November 11, 2009
Feb. 15 - AOPA's Sweepstakes Bonanza suffered a small amount of skin damage because of surface corrosion during the 15 years it was hangared in Santa Maria, California. During the pre-purchase inspection, no structural corrosion was found. But skin corrosion was found under the assist step attachment bracket, along the belly skin overlap seam, and at the inboard end of flap cover fairing on the right side.
The corrosion was removed using mechanical means (as opposed to chemical) by using a sanding disk. After all the corrosion was removed, the depressions were blended into the surrounding metal, cleaned by an etching process, treated with a conversion coating, and primed. The purpose of the conversion coating is to give some chemical protection against further weathering and to provide a good surface for paint bonding.
If the depth of the corrosion is greater than 10 percent of the overall thickness of the metal skin, a repair over and above simple metal removal is needed. The 10 percent thickness is an industry rule-of-thumb for metal removal. Unfortunately, the corrosion had progressed further than 10 percent. This is not a lot of corrosion since the skins in the affected area are only .020-inch thick. After consulting with the technical representatives at Raytheon Aircraft, a simple repair was selected.
The repair consisted of cutting out the metal that had corroded beyond the 10 percent limit, splicing in a new piece of metal, and overlaying the surrounding area and the spliced-in section with a doubler of .032-inch thick aluminum. This repair not only removes any corrosion, it further strengthens the area. A good sheet metal craftsman will create and install a repair that melds into the surrounding structure. This repair is the last piece of the annual inspection.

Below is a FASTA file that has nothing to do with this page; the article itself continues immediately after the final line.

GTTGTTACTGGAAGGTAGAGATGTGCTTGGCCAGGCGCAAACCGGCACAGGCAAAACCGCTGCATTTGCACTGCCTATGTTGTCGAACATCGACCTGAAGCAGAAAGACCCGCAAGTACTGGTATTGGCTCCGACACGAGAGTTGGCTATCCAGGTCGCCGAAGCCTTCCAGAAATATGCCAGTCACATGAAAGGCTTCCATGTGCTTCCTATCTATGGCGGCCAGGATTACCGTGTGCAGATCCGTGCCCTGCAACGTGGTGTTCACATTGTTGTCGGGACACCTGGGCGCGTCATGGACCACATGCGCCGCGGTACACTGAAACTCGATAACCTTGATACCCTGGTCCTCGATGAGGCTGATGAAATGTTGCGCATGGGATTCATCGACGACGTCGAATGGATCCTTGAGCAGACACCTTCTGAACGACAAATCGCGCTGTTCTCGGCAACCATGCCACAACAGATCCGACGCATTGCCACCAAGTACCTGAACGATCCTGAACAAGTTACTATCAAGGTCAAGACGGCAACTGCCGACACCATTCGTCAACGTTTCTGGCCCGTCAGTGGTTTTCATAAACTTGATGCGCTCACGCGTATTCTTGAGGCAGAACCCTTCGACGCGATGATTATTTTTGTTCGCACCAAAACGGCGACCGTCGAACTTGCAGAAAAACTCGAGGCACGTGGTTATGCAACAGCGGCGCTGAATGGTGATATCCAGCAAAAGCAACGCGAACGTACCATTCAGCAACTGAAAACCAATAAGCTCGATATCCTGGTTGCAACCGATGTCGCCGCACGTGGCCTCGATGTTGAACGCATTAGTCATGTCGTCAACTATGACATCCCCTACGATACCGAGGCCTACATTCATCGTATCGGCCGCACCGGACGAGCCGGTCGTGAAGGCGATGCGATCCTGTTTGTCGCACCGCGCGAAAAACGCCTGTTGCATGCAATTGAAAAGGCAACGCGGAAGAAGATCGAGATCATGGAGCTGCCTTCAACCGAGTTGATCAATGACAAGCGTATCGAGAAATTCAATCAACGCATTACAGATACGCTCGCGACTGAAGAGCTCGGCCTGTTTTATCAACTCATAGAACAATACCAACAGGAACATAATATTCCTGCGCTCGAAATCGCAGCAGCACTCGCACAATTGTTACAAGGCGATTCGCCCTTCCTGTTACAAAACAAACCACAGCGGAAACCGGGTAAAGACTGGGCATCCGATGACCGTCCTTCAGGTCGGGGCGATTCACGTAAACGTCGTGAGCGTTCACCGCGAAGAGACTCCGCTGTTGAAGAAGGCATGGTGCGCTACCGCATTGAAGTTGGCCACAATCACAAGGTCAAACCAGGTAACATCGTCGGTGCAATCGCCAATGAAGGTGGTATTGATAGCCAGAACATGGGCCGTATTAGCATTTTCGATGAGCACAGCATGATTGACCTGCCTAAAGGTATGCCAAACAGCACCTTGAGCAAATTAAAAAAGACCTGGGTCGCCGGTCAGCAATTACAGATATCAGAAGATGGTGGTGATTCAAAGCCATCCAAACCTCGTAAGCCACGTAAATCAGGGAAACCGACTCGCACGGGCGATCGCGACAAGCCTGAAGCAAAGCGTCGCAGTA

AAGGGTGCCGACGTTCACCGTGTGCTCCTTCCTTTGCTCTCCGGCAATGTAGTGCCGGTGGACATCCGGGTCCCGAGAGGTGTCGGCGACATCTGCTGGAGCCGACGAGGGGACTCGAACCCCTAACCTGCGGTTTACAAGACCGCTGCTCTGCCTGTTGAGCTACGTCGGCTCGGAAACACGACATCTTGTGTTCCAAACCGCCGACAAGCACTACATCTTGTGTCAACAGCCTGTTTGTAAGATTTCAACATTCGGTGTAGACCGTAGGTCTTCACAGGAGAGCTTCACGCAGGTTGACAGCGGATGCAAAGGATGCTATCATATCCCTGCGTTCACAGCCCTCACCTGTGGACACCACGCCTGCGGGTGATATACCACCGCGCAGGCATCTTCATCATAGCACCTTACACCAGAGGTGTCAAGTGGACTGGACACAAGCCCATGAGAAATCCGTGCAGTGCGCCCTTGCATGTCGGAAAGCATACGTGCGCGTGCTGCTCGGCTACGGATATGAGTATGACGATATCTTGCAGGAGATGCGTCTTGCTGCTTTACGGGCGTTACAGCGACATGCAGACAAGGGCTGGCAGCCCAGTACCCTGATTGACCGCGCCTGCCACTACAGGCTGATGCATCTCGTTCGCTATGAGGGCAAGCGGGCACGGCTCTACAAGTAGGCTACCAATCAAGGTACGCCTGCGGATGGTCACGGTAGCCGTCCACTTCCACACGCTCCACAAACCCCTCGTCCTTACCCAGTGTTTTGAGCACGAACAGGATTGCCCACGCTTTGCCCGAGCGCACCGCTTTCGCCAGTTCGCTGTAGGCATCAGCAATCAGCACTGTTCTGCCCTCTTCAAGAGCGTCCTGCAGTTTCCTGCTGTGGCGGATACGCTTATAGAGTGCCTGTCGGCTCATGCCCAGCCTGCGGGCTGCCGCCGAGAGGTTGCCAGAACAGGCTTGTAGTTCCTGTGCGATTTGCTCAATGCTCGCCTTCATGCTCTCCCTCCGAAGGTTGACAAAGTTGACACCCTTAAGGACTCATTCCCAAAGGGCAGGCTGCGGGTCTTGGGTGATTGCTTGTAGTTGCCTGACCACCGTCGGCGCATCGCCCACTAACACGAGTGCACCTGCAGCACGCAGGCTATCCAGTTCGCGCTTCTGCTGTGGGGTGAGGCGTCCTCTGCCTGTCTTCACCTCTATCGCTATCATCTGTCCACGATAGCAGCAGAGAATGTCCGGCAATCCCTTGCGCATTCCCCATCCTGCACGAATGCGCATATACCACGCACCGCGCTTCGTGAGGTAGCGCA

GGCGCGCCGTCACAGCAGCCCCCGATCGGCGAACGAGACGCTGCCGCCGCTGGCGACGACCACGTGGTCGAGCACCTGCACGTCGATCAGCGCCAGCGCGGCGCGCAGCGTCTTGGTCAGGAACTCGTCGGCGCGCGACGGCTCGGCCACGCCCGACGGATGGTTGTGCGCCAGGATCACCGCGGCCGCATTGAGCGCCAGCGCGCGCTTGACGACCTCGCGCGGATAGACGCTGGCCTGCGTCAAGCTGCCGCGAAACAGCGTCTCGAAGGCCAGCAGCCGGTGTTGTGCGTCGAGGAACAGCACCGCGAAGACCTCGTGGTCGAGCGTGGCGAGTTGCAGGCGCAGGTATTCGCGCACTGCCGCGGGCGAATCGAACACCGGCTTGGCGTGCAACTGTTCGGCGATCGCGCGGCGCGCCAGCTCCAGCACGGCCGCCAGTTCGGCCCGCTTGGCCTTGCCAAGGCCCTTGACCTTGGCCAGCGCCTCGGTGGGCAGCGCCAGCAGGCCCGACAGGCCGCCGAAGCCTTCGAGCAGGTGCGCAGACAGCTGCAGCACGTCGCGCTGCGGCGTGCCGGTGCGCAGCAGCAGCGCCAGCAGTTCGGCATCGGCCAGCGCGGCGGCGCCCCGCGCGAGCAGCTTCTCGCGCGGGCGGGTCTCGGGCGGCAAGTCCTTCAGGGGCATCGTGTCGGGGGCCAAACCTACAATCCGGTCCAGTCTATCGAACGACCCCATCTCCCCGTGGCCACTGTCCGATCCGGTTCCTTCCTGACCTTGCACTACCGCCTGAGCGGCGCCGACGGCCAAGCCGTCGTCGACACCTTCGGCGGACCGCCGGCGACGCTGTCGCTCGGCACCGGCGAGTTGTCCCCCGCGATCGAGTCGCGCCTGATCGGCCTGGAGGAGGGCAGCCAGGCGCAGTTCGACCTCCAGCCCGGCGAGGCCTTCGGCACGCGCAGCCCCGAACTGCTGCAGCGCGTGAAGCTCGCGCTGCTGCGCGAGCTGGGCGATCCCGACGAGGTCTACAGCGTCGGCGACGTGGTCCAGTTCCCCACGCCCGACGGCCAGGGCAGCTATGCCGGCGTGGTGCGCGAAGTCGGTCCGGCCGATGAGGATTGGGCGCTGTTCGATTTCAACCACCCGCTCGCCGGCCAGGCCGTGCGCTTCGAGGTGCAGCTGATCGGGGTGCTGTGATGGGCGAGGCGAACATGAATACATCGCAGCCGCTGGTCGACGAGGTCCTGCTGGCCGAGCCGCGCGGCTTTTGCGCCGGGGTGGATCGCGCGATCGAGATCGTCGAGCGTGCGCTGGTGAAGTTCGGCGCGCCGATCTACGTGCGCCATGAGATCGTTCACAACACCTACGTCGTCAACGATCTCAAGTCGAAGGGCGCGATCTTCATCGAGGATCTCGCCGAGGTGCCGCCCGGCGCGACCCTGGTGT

The new Superior Air Parts Millennium engine has been installed along with the Tornado Alley turbonormalizer and a new McCauley propeller has been mounted. Engine operating parameters will be displayed with the latest in engine monitoring systems from JP Instruments. JPI's EDM-800 displays real time EGT/CHT and TIT, displays engine horsepower output, and is the engine monitor of choice at Tornado Alley Turbos. For further information on JPI products go to www.jpinstruments.com.
Next week we should have a flight test report as an AOPA Pilot editor gets checked out on operating the turbonormalizer installation. To get your copy of the operating instructions go to www.taturbo.com. After the checkout, our editor will fly the Bonanza to JA Air Center at DuPage Airport near Chicago for the avionics installation. For more information about JA Air Center, see the Web site www.jaair.com.
As the cold weather chills AOPA’s Headquarters in Frederick, many of us are inside generating new resources for flying clubs.
In my house, every Friday night is “Movie Night.” While the movies are rarely educational (I don’t think I learned anything from the Lego Movie), we look forward to the weekly opportunity to spend time together. Why not use the same concept for your Flying Club (with the addition of education, of course)?
AOPA Flying Club Manager Kelby Ferwerda posted the following on the AOPA Flying Club Facebook Page: “Recently I’ve talked with quite a few Flying Clubs about maintaining social activity through the cold winter months. Some clubs host Holliday Parties, others have Potluck Movie Nights. What does your club do to keep members involved during the chilly months?”
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